• Stone Put: This event is similar to the modern-day shot put as seen in the Olympic Games. Instead of a steel shot, a large stone of variable weight is often used. There are also some differences from the Olympic shot put in allowable techniques. There are two versions of the stone toss events, differing in allowable technique. The "Braemar Stone" uses a 20–26 lb stone for men (13–18 lb for women) and does not allow any run up to the toe board or "trig" to deliver the stone, i.e., it is a standing put. In the "Open Stone" using a 16–22 lb stone for men (or 8–12 lb for women), the thrower is allowed to use any throwing style so long as the stone is put with one hand with the stone resting cradled in the neck until the moment of release. Most athletes in the open stone event use either the "glide" or the "spin" techniques.
  • Scottish Hammer Throw: This event is similar to the hammer throw as seen in modern-day track and field competitions, though with some differences. In the Scottish event, a round metal ball (weighing 16 or 22 lb for men or 12 or 16 lb for women) is attached to the end of a shaft about 4 feet in length and made out of wood, bamboo, rattan, or plastic. With the feet in a fixed position, the hammer is whirled about one's head and thrown for distance over the shoulder. Hammer throwers sometimes employ specially designed footwear with flat blades to dig into the turf to maintain their balance and resist the centrifugal forces of the implement as it is whirled about the head. This substantially increases the distance attainable in the throw.
  • Weight Throw: also known as the weight for distance event. There are actually two separate events, one using a light (28 lb for men and 14 lb for women) and the other a heavy (56 lb for men, 42 lb for masters men, and 28 lb for women) weight. The weights are made of metal and have a handle attached either directly or by means of a chain. The implement is thrown using one hand only, but otherwise using any technique. Usually a spinning technique is employed. The longest throw wins.
  • Weight over the Bar: also known as weight for height. The athletes attempt to toss a 56-pound (4-stone) weight with an attached handle over a horizontal bar using only one hand. Each athlete is allowed three attempts at each height. Successful clearance of the height allows the athlete to advance into the next round at a greater height. The competition is determined by the highest successful toss with fewest misses being used to break tie scores.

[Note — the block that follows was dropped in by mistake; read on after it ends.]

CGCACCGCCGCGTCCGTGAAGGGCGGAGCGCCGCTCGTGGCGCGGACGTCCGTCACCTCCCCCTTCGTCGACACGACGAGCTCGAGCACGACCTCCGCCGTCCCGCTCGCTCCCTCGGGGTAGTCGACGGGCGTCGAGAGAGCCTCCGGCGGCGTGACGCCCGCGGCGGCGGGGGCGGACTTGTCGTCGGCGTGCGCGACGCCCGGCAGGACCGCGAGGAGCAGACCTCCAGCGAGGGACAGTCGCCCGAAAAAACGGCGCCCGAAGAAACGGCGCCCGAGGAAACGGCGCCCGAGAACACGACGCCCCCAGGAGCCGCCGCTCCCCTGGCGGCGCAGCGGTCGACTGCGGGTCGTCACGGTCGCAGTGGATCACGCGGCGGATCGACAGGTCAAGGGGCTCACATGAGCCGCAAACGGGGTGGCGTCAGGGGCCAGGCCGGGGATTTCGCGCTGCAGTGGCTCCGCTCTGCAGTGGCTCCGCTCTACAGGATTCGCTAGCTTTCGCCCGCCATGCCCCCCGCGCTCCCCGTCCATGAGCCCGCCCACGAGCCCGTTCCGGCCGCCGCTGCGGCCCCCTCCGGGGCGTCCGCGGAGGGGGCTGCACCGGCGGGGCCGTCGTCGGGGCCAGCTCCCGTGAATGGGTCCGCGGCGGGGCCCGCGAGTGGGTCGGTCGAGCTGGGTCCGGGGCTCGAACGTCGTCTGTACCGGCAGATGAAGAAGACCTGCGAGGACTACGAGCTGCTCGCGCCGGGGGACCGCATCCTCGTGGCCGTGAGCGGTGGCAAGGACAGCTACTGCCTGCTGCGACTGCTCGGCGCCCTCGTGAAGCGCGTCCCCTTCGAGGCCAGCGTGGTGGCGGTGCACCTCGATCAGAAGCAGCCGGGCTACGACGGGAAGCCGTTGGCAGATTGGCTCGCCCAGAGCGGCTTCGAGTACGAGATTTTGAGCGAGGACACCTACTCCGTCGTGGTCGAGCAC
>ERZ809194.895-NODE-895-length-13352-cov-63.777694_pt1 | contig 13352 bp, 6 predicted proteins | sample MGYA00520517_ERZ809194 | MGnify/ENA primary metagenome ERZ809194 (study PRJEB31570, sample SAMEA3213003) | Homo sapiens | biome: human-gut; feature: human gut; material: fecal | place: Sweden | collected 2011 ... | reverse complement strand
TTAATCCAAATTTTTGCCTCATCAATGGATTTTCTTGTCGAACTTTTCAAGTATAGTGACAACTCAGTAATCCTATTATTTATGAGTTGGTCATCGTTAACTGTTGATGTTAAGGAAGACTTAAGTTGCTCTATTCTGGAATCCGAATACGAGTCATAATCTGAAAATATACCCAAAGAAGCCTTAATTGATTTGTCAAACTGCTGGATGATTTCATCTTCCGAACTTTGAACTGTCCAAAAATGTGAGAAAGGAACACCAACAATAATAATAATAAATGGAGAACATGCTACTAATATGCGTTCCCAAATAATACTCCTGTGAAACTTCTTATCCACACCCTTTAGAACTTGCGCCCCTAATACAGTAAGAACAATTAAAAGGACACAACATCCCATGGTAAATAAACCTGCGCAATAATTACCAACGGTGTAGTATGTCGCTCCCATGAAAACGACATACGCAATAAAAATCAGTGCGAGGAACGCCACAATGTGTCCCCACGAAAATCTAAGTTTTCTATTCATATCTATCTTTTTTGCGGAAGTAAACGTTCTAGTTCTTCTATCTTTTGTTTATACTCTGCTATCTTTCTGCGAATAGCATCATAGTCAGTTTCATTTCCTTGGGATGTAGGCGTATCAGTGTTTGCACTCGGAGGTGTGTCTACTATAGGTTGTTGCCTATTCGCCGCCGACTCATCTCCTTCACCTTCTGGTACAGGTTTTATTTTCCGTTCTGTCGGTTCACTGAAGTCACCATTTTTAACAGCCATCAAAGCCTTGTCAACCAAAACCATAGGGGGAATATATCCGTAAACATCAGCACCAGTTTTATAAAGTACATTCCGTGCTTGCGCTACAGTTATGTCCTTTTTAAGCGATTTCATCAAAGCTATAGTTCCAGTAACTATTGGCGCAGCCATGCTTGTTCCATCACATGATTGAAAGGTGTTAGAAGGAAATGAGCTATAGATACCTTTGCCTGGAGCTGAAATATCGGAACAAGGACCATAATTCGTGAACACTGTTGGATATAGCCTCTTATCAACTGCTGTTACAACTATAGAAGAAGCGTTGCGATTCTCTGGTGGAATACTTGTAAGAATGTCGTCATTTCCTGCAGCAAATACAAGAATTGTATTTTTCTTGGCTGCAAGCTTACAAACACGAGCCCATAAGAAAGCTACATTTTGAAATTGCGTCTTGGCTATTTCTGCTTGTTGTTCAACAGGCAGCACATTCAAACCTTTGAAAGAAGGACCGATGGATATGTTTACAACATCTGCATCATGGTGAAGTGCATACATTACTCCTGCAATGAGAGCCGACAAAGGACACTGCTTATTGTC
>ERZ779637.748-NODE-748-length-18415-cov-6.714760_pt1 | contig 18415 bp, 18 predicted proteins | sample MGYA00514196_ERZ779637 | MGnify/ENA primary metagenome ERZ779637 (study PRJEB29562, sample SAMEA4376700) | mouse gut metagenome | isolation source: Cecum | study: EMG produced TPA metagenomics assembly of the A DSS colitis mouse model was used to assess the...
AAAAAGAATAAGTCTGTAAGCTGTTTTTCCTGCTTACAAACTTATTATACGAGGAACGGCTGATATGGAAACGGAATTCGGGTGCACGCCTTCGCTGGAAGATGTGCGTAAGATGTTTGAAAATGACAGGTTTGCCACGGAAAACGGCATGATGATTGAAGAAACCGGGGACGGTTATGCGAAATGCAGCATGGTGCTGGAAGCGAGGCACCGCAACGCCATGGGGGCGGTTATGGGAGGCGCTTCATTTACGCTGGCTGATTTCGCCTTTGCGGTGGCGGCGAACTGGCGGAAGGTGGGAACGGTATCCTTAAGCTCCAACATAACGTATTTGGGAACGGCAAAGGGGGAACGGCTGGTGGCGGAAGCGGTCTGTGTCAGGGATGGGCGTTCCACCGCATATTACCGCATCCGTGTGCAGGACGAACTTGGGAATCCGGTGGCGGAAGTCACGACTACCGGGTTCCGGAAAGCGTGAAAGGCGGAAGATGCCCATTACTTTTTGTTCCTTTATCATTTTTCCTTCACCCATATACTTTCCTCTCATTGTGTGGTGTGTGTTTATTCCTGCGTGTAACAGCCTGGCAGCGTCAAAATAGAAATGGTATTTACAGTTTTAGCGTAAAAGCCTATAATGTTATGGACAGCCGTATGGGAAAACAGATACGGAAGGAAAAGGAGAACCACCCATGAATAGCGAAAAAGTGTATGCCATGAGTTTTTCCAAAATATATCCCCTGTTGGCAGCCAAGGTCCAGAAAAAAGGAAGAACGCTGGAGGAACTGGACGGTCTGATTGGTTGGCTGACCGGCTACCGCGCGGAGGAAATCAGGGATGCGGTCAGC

• Sheaf Toss: A bundle of straw (the sheaf) weighing 20 pounds (9 kg) for the men and 10 pounds (4.5 kg) for the women and wrapped in a burlap bag is tossed vertically with a pitchfork over a raised bar much like that used in pole vaulting. The progression and scoring of this event is similar to the Weight Over The Bar. There is significant debate among athletes as to whether the sheaf toss is in fact an authentic Highland event. Some argue it is actually a country fair event, but all agree that it is a great crowd pleaser.
  • Maide Leisg: (Scots Gaelic meaning 'Lazy Stick'): Trial of strength performed by two men sitting on the ground with the soles of their feet pressing against each other. Thus seated, they held a stick between their hands which they pulled against each other until one of them was raised from the ground. The oldest 'Maide Leisg' competition in the world takes place at the Carloway show and Highland Games on the Isle of Lewis.

Many of the Heavy Events competitors in Scottish highland athletics are former high school and college track and field athletes who find the Scottish games are a good way to continue their competitive careers.

Increasingly in the USA, the Heavy Events are attracting women and master class athletes which has led to a proliferation of additional classes in Heavy Events competitions. Lighter implements are used in the classes.

 

 

 

 

 

 

 


 


It LIVES!!! March 23, 2015 14:28

Finally, Angry Bastard Kilts are online and ready to order!  We've been working diligently to bring you a service that makes it easier than ever for you to get your kilt on. 

We're also working to source new materials and create some killer new looks to add to our inventory.  From heavy-duty denims, to faux leathers, to super fine and comfortable Muslin; you will be blown away when you see some of the new styles our designers are working on!

Stay tuned!